10.49: Penalty for contravening rules
14.5: Appeals only with permission

Case Summary

This was an Appeal of a Review Officer's decision pertaining to litigation Costs associated with a residential foreclosure.

The Appellant, Ms. Hayden, had previously engaged in extensive litigation involving many opposing parties at Alberta’s Court of King’s Bench, the Alberta Court of Appeal, and on six occasions, sought leave to Supreme Court of Canada. All Supreme Court Leave to Appeal Applications were denied, and Ms. Hayden, in five instances was ordered to pay Costs. As a result, Ms. Hayden was made subject to a Court access gatekeeping Decision in 2020.

The Court’s access gatekeeping decision outlined five stringent requirements Ms. Hayden needed to comply with prior to filing any documents with the Alberta Court of King’s Bench, including proof that Ms. Hayden had paid outstanding Cost penalties of $11,000, pursuant to Rule 10.49. Ms. Hayden had not paid the outstanding Costs; however, penalties were paid to the Court during the disbursement of funds in the foreclosure Action. 

Ms. Hayden sought to Appeal the Review Officer’s decision regarding the litigation Costs as assessed, following the foreclosure Action brought by the Canadian Imperial Bank of Commerce (CIBC). However, her grounds for Appeal, as outlined in her 220-page, unsworn and unsigned Affidavit and other documents, largely failed to pertain to the Review Officer's role in examining the legitimacy of billed lawyer expenses and disbursements.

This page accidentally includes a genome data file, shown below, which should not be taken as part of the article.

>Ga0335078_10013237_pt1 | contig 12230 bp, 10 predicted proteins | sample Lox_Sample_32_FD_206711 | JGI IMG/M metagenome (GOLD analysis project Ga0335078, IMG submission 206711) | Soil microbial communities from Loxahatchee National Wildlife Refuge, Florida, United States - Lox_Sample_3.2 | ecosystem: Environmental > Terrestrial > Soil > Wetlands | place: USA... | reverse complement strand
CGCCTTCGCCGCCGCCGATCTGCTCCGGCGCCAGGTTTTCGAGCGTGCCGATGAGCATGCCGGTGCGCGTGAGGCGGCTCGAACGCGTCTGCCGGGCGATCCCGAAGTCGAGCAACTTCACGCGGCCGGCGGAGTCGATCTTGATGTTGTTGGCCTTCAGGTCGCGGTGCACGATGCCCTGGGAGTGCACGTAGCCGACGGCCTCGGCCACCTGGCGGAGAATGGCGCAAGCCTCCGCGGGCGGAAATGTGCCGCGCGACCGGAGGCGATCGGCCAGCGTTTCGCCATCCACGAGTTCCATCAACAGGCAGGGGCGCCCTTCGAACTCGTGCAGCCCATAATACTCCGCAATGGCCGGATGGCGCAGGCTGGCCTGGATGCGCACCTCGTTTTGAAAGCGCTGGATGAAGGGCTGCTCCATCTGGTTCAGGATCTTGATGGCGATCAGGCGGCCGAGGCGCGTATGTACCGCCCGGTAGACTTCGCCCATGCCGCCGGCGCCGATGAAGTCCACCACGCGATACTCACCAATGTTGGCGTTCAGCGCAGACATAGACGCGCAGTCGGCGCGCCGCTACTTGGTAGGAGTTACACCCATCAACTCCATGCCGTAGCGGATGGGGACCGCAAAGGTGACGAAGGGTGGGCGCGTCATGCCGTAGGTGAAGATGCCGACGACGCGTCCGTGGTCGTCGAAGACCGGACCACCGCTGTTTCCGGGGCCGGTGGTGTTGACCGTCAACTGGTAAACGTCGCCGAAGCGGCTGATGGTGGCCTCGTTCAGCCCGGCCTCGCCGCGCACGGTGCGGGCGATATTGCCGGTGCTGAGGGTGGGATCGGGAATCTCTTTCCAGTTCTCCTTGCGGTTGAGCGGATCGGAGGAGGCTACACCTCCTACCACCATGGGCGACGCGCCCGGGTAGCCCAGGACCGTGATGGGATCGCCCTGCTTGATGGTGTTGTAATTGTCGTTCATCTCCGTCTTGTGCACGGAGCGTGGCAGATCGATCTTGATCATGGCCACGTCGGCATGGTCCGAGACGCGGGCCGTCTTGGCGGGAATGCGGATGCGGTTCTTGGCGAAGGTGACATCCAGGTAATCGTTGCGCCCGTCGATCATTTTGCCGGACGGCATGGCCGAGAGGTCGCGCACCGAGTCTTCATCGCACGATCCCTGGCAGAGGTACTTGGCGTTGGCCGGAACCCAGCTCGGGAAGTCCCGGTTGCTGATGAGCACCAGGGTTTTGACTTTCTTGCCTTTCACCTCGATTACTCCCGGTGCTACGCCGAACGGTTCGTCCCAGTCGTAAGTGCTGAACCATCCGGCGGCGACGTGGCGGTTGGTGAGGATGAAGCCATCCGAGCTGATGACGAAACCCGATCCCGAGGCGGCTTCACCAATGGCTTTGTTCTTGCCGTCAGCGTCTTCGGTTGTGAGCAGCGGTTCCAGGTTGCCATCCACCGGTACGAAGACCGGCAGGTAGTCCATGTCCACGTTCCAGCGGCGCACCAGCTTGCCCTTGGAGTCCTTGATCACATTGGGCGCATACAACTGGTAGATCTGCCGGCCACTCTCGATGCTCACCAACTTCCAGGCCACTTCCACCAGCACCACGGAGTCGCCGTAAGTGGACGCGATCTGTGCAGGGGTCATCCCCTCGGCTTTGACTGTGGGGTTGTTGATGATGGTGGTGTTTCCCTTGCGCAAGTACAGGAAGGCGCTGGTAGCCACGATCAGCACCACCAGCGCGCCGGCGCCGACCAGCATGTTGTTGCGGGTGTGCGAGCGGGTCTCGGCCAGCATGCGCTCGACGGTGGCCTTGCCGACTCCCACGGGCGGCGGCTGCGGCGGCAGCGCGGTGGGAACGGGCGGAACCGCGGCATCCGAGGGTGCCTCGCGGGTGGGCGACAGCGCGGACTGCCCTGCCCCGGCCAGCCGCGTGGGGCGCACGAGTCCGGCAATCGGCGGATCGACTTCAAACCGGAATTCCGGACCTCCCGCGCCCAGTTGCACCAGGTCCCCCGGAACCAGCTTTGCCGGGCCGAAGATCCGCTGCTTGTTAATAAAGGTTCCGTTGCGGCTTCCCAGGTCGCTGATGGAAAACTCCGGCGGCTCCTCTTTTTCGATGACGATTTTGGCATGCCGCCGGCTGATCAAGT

The Court found that Ms. Hayden’s issues ranged from complaints about penalties levied by Associate Chief Justice Rooke to alleged misrepresentation of her residence, none of which related to the scope of the Review Officer's mandate, thereby failing to provide a reasonable basis for Appeal. Moreover, as per Rule 14.5, the Court noted that no Appeal would be allowed to the Court of Appeal, as Ms. Hayden had been declared a vexations litigant by the Court.

The Court found that Ms. Hayden’s ground of Appeal had largely been litigated and resolved in the past. By seeking to contest these settled issues, Ms. Hayden was engaging in a collateral attack on prior proceedings. Additionally, the transcript of the hearing before the Review Officer revealed that Ms. Hayden sought to re-litigate long settled issues, which was beyond the scope of the Review Officer's function. The Court held that this kind of conduct was considered an abuse of Court processes and represented yet another reason to deny the Leave to Appeal.

The Court noted that it had previously observed that Ms. Hayden was essentially unmanageable, and that the Court lacked the effective mechanisms to mitigate the harm and waste Ms. Hayden had inflicted with her persistent, repeated, repetitious, and abusive leave requests.

Hence, the Court concluded that Ms. Hayden's proposed Appeal was an abuse of Court processes and rejected her leave to Appeal Application, advising her to seek professional legal assistance and to reconsider her litigation approach.

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